Maintaining the sanity of maintenance of certification
By David A. Fleming, MD, MA, FACP
If you were with your fellow internists at Internal Medicine 2014 in April, then you enjoyed another great meeting. Each year, the meeting takes on its own unique atmosphere of interest and discussion in response to events of the day and the ever-changing practice and academic environment of the internal medicine community. This year, the hallway murmurings between sessions more times than not were about the new Maintenance of Certification (MOC) requirements and what ACP is going to do about them.
As you know, MOC is a program initiated by the American Board of Internal Medicine (ABIM) that requires demonstration of ongoing attainment of medical knowledge, practice assessment of quality, patient safety, patient surveys, and verification of credentials (holding a valid license to practice medicine). It also requires that participants pass a secure exam every 10 years. This last requirement seems to be causing the greatest angst.
Presently, we have 70,000 certified ACP members, 41,000 of whom took boards after 1990 and are now required to recertify every 10 years by taking a secure exam. The remaining 29,000 certified members were certified before 1990 and thus have a “time-unlimited certification,” but all must participate by signing up on the ABIM website and paying $193 annually to be listed as “Certified, Meeting MOC Requirements,” regardless of whether they intend to take the secure exam. I’m told that about 125,000 internists have enrolled so far, and the deadline for doing so was extended to the end of April. This is a rolling process, and to meet requirements enrollees must earn some points every 2 years, earn 100 points every 5 years, and do a patient survey as well as a patient safety module every 5 years.
For many busy internists, MOC is overly complex, burdensome, and costly at many levels, especially when multiple recertifications may be needed, which is true for many of our members. Those who are less clinically active or have a focused practice are concerned about how these requirements relate to their professional lives and if they can be successful.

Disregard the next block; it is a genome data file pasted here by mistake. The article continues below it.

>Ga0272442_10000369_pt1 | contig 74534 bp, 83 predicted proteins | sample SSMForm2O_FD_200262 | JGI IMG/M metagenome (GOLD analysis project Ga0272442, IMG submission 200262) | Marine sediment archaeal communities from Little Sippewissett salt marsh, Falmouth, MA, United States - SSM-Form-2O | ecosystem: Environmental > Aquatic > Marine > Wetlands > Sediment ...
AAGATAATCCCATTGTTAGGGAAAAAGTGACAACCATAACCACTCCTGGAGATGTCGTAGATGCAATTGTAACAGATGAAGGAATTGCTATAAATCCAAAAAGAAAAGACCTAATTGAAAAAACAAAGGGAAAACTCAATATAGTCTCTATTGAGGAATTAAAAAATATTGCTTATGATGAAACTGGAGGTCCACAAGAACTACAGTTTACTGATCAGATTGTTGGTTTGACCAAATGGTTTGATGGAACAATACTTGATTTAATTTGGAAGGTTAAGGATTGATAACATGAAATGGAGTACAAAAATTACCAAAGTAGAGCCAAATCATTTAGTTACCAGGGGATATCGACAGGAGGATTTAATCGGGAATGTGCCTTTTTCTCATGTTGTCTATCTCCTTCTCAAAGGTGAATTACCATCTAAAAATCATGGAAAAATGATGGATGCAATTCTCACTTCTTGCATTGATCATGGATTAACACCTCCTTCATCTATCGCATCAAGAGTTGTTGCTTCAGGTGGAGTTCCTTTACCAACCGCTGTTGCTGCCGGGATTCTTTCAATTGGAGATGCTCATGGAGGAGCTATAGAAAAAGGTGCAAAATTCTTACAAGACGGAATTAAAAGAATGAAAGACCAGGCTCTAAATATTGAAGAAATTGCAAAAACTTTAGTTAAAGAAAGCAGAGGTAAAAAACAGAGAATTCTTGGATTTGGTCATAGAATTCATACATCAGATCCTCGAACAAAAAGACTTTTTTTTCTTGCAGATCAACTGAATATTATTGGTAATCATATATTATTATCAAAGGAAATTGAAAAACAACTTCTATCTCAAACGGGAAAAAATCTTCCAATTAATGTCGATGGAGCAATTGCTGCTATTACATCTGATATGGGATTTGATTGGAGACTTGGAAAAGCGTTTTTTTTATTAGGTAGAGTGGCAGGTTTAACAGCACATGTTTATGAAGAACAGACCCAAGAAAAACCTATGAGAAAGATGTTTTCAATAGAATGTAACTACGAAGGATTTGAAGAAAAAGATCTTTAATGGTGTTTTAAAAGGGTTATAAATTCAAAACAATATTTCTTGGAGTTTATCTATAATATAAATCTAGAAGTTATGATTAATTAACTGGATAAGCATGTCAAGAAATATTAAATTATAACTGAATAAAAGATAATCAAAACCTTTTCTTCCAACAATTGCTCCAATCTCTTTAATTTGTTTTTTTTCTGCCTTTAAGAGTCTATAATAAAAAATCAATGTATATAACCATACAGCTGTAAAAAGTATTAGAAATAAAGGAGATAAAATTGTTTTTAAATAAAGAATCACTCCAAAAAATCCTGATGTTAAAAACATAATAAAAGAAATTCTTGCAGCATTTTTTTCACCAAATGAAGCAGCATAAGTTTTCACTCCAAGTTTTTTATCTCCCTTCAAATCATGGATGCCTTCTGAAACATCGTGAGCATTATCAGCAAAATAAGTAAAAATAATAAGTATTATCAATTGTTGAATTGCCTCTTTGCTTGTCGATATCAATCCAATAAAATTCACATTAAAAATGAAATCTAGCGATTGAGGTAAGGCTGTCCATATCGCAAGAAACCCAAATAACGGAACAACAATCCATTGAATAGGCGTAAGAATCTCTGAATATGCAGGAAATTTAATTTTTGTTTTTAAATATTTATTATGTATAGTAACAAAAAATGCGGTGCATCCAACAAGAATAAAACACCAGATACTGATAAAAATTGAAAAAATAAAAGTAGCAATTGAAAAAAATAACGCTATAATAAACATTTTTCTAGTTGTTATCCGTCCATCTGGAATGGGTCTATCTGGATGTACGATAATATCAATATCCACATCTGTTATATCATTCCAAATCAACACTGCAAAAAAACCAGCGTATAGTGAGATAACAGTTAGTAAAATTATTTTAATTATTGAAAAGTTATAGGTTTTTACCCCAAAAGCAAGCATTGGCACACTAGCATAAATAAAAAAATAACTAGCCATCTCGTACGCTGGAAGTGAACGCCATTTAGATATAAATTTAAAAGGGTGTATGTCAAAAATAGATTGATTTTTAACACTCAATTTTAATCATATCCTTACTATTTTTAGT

At both the Board of Governors and Board of Regents meetings prior to and during Internal Medicine 2014, MOC was heavily debated. There was concern expressed that MOC is overly burdensome and expensive, without compelling evidence that it makes for better internists or improves clinical outcomes. Anecdotally, MOC is also felt to contribute to physician dissatisfaction, anger, and burnout. Several of ACP’s leaders serve or have served on ABIM, and those who support a rigorous MOC process rightly argue that it is our civic duty, consistent with our contract with society, that we ensure competency and excellence in our ranks; they feel that MOC helps us meet that obligation. Counterarguments are that MOC further distracts from the professional commitment to patient care and, for many, the very ability to continue medical practice.
There is good reason to be worried. The failure rate on the secure recertification exam has been increasing for first-time takers. In 2013, an amazing 22% failed compared to 10% 5 years ago, with a steady increase in the number of failures for first-time takers observed each year. It should be noted that the ultimate pass rate for all first-time takers was over 90%, but why such a progressively high failure rate in the first round? This question needs to be explored seriously and objectively.